1. Use quality components
A decent motherboard and RAM are the foundations of easy overclocking. Without access to the right settings, there's little chance of getting a decent overclock going. Without access to the right kit, you won't get the settings. Ironically, you might need to upgrade before proceeding.
2. Keep everything cool
A heavy-duty cooler offers quieter running than stock coolers. One with a sturdy heatpiped copper base and 120mm fan is going to provide more efficient cooling than the standard block type. You can overclock on the stock cooler, of course, but we probably wouldn't.
3. Apply thermal paste
Remember, a good application of thermal paste is essential to help your cooling efforts. We've found that we get the best results by applying an tiny amount initially, spreading this around with the heatsink itself, then removing and cleaning the majority from just the cooler.
4. Consider water-cooling
You could, if you're looking to take your processor a long way, treat yourself to water-cooling like CoolIT's ECO ALC. These modern self-contained units are easy to use, run quieter than a lot of fans, and are covered by some all-encompassing warranties for peace of mind.
5. Grab some benchmarks
Seeing the difference is pretty important; you'll want to get hold of something you can run before and after overclocking. Many people use games like Far Cry 2 and Crysis, which include built-in benchmarks, or you could try Cinebench x264, a dedicated benchmark tool.
6. Get official tools
Intel's Desktop Control Center and AMD Overdrive are essential if you want to gain access to all your processor's features, although these will only really work with super high-end chips. You'll be stuck with the BIOS otherwise.
The dirty work: Ready to take your processor up a notch? It's easy…
1. Master the BIOS
The preferred way to overclock your processor is to use the BIOS. The best overclocking boards provide a dedicated section to adjust the settings for the memory, processor and system bus, along with automatic settings, preset options and recovery.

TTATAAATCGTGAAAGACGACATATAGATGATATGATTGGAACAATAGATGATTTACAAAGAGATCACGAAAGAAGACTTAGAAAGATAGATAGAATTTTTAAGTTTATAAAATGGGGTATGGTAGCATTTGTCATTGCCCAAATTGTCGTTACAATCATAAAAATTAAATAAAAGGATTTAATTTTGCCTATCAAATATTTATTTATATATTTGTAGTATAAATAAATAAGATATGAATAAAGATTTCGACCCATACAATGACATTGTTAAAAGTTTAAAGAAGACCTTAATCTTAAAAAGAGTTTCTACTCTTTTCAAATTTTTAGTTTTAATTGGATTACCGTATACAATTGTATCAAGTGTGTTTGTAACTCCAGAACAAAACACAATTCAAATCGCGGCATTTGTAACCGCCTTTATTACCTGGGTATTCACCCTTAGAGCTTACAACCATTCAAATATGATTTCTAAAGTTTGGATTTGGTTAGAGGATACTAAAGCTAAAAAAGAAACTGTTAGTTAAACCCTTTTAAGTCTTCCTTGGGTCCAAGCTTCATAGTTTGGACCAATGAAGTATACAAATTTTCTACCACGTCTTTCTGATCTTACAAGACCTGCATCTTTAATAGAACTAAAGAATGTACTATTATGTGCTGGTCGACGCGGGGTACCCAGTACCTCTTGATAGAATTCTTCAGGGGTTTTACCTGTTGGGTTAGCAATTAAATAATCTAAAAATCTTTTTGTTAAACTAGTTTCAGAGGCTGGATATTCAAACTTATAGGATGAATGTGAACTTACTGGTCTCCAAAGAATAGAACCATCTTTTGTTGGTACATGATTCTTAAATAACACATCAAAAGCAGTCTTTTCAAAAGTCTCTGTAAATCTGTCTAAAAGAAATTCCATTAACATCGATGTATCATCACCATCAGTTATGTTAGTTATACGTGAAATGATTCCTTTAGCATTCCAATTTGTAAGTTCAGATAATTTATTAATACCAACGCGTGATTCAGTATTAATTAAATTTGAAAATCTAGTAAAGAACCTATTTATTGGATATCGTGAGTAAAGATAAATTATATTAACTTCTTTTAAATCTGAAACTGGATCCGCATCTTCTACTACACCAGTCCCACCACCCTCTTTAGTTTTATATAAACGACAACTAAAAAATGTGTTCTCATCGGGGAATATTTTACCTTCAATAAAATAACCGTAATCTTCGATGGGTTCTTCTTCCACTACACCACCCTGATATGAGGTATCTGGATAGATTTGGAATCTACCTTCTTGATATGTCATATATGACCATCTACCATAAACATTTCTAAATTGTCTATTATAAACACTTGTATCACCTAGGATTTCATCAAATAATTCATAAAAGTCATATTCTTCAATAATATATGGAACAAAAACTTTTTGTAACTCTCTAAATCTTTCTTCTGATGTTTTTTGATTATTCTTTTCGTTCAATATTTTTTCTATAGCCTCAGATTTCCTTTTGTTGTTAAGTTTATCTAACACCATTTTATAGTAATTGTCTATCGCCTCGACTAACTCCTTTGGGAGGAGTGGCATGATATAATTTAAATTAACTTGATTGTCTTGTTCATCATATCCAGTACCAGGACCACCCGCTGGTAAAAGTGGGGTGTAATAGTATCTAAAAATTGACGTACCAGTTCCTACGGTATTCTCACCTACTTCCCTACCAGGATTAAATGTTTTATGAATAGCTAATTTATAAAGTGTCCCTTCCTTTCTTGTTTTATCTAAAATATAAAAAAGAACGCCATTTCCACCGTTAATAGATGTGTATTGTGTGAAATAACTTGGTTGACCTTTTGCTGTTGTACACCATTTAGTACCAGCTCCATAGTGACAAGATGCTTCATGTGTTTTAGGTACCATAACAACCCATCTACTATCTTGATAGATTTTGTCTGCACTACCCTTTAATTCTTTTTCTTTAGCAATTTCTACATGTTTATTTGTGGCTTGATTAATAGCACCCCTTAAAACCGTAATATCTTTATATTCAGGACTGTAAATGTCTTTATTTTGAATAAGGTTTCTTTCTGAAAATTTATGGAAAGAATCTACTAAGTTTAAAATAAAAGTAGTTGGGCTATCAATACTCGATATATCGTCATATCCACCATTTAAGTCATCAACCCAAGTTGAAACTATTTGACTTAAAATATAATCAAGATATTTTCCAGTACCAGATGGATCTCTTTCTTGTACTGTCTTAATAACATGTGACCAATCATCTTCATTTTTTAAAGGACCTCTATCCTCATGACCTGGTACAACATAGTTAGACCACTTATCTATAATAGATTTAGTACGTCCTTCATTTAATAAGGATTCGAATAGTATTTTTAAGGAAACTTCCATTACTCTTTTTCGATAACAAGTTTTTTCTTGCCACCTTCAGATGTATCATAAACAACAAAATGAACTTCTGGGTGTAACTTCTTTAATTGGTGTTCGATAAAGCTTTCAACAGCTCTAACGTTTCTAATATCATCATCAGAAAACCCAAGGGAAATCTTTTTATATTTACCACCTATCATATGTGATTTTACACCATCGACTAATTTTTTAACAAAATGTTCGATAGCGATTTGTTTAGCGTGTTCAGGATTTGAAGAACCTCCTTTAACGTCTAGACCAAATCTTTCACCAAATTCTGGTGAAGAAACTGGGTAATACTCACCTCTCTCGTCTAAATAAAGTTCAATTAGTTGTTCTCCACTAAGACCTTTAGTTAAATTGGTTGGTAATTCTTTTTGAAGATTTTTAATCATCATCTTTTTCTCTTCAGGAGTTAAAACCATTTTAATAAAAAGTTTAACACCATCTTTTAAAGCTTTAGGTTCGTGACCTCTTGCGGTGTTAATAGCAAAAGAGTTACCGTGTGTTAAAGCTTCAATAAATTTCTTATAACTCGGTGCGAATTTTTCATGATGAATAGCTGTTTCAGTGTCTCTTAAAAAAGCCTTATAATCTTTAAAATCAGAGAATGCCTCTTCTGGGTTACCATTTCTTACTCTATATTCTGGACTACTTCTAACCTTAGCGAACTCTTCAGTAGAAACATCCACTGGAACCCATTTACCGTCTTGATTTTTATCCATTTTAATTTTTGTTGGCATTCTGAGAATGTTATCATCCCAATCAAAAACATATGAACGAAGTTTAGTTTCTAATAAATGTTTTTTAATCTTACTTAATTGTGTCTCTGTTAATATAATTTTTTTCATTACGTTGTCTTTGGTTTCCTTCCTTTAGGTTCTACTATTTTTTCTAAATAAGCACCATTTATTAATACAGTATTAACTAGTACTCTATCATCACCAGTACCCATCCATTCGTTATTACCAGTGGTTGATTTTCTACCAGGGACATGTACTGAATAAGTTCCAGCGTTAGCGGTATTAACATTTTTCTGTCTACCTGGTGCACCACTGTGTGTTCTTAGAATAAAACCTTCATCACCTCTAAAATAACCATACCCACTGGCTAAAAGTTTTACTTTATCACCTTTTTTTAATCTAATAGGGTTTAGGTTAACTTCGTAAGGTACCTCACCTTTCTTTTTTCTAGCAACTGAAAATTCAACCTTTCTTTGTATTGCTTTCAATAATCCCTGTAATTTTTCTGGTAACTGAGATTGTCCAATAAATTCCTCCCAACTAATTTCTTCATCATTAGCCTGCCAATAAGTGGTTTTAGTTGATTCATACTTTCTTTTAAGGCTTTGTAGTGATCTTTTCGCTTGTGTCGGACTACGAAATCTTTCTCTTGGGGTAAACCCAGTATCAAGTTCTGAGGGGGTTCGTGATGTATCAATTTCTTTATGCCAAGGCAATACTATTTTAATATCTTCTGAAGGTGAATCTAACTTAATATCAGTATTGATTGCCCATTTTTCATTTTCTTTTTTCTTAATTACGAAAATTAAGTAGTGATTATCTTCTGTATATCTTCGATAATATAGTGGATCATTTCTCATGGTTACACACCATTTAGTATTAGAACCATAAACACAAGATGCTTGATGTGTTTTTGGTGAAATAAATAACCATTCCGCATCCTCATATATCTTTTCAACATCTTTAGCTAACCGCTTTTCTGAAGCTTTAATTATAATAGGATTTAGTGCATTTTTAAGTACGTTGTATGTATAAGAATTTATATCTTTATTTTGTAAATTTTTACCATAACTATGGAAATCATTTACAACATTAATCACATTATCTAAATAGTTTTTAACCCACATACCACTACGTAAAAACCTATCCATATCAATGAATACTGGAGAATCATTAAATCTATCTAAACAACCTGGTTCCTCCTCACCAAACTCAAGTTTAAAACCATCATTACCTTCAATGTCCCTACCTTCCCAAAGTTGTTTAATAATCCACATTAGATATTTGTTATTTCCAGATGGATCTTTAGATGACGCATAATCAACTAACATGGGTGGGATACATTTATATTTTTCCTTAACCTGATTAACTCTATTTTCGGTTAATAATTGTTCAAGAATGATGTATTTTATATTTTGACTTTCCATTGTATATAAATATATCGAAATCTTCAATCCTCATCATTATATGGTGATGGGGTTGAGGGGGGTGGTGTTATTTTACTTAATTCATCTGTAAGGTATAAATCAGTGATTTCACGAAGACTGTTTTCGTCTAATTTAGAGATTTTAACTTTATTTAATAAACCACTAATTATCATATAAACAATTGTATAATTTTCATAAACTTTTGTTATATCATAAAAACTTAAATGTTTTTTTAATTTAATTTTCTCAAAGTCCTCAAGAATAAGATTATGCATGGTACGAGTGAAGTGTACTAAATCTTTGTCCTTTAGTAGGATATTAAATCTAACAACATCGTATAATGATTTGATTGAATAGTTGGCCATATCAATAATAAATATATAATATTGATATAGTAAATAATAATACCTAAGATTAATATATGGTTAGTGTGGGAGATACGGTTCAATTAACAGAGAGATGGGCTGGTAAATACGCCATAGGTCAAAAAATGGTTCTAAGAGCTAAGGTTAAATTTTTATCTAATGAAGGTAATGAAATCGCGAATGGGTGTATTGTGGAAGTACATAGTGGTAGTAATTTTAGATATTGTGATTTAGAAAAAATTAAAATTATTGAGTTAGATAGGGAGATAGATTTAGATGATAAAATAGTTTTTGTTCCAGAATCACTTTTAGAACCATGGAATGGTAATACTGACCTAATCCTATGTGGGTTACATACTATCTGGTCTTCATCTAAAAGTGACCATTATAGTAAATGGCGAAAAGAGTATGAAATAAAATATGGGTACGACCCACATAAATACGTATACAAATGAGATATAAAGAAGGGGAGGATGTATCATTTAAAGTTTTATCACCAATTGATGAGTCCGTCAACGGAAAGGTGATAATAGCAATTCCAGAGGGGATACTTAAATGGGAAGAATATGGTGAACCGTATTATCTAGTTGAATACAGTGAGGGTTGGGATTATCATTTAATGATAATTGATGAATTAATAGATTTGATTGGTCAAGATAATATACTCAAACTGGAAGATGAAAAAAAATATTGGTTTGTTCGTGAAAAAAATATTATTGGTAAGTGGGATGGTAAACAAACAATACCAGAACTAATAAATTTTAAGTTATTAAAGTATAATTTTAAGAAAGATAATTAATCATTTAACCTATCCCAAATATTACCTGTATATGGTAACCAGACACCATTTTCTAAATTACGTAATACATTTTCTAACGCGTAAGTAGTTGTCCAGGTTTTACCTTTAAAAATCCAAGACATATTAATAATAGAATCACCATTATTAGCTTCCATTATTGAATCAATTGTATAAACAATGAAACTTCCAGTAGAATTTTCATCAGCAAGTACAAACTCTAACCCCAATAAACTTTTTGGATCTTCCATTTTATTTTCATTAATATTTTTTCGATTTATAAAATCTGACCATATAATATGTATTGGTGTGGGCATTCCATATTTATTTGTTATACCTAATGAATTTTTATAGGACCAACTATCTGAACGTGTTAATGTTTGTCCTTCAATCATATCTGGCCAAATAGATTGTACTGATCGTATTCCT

2. Bench then run
Run your benchmarks to get the base numbers for your PC. Once done, reboot and hit [Delete] to enter the BIOS. The MSI P55-GD6 lists its main tweaking options in the Cell menu - 'Adjust CPU base frequency', 'Adjust CPU ratio' and 'CPU voltage' are the main ones.
3. Multiplier boost
The Core i7 870 CPU Ratio can be raised from 22 to 24, so that's an easy place to start. Save the changes and exit the BIOS, and then see if you can boot into Windows at the higher clockspeeds. If that appears to be working fine, reboot and go back into the BIOS.
4. Base clock kick
Raise the CPU Base Frequency by 10MHz, save the changes and boot Windows to check for stability. If all is fine, return to the BIOS to repeat the process until you can no longer boot. Try increasing the CPU Voltage by 0.1V and test to see if this improves things.
5. Voltage tweak
If you're still facing problems, either increase the voltage a bit more, or try dropping the multiplier and increasing the base clock to go faster. You may need several attempts to balance the three settings. Intel chips are fairly robust, but watch your voltage.
6. Go third party
Most motherboard manufacturers provide their own overclocking utilities. The ASUS effort offers up a decent automatic mode, although it does err on the side of caution a little too much. In this instance it stopped at 1.4v, with a maximum CPU speed of 3.4GHz.
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